Missionary hostages escaped Haiti kidnappers: church organization
People protest against the country’s spike in kidnappings and gang-aggravated fuel crisis in Port-au-Prince, Haiti in November 2021 Richard PIERRIN AFP/File

Twelve North American gang hostages held for months in Haiti orchestrated their own escape last week, hiking for miles under cover of darkness carrying young children, their church organization said Monday.

Christian Aid Ministries (CAM), which had provided little information on the 16 Americans and one Canadian who were kidnapped in mid-October, on Monday detailed the hostages' ordeal and the mid-December escape of the final 12 hostages, a group that included a 10-month-old, a three-year-old and two teenagers, along with eight adults.

"They walked for possibly as much as 10 miles... traveling through woods and thickets, working through thorns and briars" under cover of darkness to safety, said Weston Showalter, spokesman for the Ohio-based missionary group, in a streamed press conference.

"Two hours were through fierce brambles. We were in gang territory the whole hike," Showalter quoted one of the escapees as saying.

The group broke out of the blocked door and slipped past guards on December 15, after several stalled attempts at planning an escape.

Showalter said they packed water in their clothes, wrapped the baby in blankets and carried the other two young children as they traipsed through difficult terrain, noting the children kept quiet despite being scratched by briars.

Five other hostages had been freed separately in November and in early December before Haitian police and CAM confirmed the final 12 hostages were free on December 16.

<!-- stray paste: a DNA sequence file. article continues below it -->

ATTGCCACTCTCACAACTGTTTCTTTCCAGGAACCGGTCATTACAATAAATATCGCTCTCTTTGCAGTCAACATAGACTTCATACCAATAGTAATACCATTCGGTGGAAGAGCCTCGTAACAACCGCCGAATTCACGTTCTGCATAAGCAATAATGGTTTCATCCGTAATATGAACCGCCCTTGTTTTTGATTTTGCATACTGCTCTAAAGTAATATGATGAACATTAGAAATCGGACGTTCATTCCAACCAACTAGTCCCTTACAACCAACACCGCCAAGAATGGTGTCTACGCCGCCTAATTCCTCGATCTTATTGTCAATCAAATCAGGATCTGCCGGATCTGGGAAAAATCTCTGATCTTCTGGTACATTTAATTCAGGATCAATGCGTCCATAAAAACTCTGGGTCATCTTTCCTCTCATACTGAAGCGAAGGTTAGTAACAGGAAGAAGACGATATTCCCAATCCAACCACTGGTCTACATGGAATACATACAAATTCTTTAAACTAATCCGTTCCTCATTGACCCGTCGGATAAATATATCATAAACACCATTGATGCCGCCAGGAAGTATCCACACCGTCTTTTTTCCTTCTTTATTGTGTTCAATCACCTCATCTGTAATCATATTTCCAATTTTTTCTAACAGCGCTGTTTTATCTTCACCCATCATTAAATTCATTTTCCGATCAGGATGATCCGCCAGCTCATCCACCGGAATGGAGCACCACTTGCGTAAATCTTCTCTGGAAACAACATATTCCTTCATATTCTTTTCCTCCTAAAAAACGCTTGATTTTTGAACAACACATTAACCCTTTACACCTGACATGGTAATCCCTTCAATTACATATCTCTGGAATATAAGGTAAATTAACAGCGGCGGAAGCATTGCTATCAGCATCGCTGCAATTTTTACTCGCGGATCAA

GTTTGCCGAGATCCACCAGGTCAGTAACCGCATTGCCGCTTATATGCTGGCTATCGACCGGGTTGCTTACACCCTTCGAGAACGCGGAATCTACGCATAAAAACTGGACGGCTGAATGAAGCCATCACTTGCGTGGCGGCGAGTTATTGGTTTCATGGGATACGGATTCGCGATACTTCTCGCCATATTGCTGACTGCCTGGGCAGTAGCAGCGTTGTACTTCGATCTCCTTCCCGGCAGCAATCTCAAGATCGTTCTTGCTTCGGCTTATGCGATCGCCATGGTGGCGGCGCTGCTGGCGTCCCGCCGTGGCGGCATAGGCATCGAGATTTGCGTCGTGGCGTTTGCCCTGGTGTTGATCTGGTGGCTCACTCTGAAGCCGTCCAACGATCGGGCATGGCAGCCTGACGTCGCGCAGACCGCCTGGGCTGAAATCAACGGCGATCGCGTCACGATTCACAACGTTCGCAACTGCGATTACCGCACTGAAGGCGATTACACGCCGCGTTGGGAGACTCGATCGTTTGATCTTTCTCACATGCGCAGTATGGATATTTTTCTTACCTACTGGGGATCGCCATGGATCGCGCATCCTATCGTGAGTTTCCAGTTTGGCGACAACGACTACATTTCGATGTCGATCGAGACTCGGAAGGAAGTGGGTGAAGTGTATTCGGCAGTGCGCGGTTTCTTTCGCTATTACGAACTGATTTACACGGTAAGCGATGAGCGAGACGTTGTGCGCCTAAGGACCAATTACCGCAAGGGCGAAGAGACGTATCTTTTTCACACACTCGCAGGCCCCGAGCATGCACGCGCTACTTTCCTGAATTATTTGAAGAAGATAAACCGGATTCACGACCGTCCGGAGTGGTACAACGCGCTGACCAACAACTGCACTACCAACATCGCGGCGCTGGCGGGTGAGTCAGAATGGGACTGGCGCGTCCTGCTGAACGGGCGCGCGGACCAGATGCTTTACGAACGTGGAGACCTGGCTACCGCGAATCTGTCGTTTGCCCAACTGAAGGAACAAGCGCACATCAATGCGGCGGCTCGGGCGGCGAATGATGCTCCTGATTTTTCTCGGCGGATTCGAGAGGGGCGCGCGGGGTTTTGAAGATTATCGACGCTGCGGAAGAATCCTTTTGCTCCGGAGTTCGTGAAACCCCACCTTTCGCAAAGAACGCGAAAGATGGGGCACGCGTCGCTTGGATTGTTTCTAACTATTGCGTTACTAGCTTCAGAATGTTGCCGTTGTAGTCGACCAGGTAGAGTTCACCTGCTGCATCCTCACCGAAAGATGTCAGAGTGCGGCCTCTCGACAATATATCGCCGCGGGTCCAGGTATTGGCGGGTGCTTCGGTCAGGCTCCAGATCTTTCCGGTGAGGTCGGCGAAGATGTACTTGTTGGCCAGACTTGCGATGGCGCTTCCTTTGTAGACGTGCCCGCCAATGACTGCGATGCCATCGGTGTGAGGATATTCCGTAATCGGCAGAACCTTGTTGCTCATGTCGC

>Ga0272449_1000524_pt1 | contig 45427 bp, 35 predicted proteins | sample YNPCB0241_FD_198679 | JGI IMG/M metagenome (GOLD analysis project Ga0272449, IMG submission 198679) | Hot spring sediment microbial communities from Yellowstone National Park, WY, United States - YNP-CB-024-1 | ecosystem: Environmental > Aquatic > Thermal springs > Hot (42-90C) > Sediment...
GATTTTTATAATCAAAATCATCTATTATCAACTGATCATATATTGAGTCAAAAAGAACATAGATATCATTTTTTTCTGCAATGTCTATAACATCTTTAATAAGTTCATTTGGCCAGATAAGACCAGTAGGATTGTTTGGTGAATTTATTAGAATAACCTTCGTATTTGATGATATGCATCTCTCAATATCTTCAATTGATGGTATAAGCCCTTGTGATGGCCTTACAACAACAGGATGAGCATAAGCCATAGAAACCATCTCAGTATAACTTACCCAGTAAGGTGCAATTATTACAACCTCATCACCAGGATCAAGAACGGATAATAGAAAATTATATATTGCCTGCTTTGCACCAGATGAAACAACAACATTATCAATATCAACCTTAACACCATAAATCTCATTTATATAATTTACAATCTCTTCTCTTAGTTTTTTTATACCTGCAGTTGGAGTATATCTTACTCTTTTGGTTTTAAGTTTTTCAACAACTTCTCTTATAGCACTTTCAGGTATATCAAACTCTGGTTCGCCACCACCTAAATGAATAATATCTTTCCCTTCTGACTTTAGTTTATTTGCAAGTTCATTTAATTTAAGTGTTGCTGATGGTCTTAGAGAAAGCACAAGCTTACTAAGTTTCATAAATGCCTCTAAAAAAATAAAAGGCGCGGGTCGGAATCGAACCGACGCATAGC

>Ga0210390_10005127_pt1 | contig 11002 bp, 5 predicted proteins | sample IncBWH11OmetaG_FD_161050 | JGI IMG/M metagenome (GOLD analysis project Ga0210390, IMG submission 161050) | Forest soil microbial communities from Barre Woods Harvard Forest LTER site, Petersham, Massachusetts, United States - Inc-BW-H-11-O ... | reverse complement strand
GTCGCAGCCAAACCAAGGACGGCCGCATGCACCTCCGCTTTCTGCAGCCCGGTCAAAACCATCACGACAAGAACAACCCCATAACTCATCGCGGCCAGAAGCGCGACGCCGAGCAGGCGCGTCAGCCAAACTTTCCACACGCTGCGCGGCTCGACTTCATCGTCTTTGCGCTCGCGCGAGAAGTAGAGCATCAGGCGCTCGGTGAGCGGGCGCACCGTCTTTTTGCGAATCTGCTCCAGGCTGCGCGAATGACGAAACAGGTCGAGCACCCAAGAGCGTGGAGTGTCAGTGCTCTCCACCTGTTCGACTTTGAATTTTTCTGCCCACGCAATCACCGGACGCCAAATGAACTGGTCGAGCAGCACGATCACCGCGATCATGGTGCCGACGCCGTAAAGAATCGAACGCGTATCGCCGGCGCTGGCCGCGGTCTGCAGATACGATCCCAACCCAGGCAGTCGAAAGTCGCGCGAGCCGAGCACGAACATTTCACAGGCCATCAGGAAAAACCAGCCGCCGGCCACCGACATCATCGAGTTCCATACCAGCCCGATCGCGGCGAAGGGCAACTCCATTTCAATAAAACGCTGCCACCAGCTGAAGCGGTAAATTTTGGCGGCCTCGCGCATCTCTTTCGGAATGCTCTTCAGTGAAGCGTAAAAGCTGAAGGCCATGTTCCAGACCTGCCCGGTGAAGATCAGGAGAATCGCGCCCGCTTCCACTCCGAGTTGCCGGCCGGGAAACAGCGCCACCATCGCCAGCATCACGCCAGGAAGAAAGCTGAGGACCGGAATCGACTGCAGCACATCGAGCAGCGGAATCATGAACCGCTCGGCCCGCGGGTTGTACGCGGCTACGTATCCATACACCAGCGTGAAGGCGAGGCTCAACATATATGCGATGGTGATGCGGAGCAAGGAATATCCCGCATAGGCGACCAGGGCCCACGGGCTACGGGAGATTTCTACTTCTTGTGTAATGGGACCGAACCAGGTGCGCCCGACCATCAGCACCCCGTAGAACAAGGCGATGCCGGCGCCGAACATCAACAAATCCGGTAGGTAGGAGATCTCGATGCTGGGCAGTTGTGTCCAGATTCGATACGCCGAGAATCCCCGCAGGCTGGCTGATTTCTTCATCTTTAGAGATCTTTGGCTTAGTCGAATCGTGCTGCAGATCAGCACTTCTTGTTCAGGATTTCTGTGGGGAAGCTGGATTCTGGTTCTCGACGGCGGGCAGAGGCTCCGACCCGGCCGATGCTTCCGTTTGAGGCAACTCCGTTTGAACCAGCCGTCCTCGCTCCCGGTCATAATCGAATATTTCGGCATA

The group said it had raised funds for ransoms to continue negotiations but added they could not provide further details. It remained unclear if ransoms were paid.

The group was kidnapped as they were returning from an orphanage in an area east of the capital Port-au-Prince. The kidnappers, one of Haiti's most powerful gangs known as "400 Mawozo," had originally demanded a ransom of one million dollars per hostage, sources told AFP.

Previously confined to the poorer districts of the capital, gangs have recently extended their reach and increased the number of kidnappings in Haiti, as the country struggles with a prolonged social, political and economic crisis.

Showalter said that the gang members did not physically harm the hostages, though they threatened them, and added the group was fed and provided with hygiene products and fans to battle the Caribbean heat, though the contaminated water provided for bathing caused sores and they endured hunger, close quarters and sleepless nights.

After two months in captivity and having walked through the night to escape, at dawn on December 16 the former hostages found someone to help them call for aid and that day were transported to the US state of Florida.

"They were finally free," Showalter said.

© 2021 AFP